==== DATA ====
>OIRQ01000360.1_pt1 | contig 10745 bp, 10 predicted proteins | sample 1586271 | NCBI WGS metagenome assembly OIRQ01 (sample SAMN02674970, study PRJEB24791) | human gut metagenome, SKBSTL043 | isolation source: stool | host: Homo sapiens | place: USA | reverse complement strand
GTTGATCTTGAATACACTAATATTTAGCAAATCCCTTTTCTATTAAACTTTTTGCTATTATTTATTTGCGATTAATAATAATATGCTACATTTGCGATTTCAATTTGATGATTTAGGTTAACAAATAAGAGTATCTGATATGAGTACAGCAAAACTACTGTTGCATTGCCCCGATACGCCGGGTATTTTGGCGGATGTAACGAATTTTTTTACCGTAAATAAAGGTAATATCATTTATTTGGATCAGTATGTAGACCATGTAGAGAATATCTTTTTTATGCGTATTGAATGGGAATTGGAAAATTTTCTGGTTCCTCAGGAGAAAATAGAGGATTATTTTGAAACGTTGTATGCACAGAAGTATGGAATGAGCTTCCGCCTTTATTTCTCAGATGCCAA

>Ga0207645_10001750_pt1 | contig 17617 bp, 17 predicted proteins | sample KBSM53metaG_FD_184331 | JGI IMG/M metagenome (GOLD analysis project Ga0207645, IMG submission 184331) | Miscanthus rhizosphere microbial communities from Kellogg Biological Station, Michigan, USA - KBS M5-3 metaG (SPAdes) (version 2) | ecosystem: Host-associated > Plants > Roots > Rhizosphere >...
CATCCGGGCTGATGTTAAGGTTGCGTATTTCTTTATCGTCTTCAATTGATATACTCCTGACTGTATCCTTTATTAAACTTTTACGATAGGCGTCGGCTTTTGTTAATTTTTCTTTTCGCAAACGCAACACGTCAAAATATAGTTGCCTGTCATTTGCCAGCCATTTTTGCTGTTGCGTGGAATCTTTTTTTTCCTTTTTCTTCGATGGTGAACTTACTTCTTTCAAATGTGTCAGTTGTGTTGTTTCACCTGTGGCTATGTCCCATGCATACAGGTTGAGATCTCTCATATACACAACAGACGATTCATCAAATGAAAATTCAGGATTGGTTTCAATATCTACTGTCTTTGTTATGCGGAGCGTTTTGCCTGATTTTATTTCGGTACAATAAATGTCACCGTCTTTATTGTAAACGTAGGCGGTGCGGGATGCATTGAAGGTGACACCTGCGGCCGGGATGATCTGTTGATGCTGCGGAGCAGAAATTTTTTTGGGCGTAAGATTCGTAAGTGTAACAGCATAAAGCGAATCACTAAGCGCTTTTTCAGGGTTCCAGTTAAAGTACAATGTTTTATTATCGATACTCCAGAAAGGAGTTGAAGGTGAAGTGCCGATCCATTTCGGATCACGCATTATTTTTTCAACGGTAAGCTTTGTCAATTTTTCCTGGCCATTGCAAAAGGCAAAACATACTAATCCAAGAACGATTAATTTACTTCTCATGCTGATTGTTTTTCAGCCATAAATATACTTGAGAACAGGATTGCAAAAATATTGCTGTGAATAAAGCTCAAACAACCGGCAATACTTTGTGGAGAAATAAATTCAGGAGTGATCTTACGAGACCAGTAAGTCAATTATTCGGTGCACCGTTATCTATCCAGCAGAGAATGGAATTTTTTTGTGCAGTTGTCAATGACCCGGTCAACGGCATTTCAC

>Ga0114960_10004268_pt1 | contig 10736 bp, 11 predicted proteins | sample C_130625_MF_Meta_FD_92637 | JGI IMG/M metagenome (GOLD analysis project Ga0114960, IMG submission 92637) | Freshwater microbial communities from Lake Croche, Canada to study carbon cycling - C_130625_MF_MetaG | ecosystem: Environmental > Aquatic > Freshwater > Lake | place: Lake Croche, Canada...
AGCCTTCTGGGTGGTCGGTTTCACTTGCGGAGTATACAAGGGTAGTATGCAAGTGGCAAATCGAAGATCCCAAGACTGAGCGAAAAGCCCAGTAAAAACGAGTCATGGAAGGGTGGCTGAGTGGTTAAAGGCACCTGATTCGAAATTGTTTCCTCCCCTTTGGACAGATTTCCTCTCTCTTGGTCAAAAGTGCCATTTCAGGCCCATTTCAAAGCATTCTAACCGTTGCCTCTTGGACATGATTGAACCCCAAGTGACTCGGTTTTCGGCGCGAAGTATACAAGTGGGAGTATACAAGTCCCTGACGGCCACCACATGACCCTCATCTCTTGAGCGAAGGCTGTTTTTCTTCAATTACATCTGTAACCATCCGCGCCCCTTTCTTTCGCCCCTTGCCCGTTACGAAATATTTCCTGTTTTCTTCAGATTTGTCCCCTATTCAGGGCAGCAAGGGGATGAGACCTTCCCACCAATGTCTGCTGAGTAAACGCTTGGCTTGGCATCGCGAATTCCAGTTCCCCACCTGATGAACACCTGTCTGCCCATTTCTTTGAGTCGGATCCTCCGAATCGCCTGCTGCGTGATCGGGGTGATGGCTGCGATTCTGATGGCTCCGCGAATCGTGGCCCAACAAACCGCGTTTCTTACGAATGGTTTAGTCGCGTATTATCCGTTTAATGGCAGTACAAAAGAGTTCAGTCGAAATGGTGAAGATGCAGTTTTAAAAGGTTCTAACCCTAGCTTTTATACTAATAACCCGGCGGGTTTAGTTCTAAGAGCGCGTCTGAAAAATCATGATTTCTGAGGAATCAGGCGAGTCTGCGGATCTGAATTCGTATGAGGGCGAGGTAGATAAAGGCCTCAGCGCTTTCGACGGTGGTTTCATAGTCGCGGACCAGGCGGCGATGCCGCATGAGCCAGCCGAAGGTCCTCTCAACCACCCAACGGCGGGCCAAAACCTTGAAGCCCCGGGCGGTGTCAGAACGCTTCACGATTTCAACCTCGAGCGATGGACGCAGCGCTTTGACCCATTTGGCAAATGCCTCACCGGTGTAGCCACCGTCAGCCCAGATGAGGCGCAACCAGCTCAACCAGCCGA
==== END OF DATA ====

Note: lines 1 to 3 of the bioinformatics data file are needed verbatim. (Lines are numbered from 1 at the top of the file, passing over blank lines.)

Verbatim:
>OIRQ01000360.1_pt1 | contig 10745 bp, 10 predicted proteins | sample 1586271 | NCBI WGS metagenome assembly OIRQ01 (sample SAMN02674970, study PRJEB24791) | human gut metagenome, SKBSTL043 | isolation source: stool | host: Homo sapiens | place: USA | reverse complement strand
GTTGATCTTGAATACACTAATATTTAGCAAATCCCTTTTCTATTAAACTTTTTGCTATTATTTATTTGCGATTAATAATAATATGCTACATTTGCGATTTCAATTTGATGATTTAGGTTAACAAATAAGAGTATCTGATATGAGTACAGCAAAACTACTGTTGCATTGCCCCGATACGCCGGGTATTTTGGCGGATGTAACGAATTTTTTTACCGTAAATAAAGGTAATATCATTTATTTGGATCAGTATGTAGACCATGTAGAGAATATCTTTTTTATGCGTATTGAATGGGAATTGGAAAATTTTCTGGTTCCTCAGGAGAAAATAGAGGATTATTTTGAAACGTTGTATGCACAGAAGTATGGAATGAGCTTCCGCCTTTATTTCTCAGATGCCAA

>Ga0207645_10001750_pt1 | contig 17617 bp, 17 predicted proteins | sample KBSM53metaG_FD_184331 | JGI IMG/M metagenome (GOLD analysis project Ga0207645, IMG submission 184331) | Miscanthus rhizosphere microbial communities from Kellogg Biological Station, Michigan, USA - KBS M5-3 metaG (SPAdes) (version 2) | ecosystem: Host-associated > Plants > Roots > Rhizosphere >...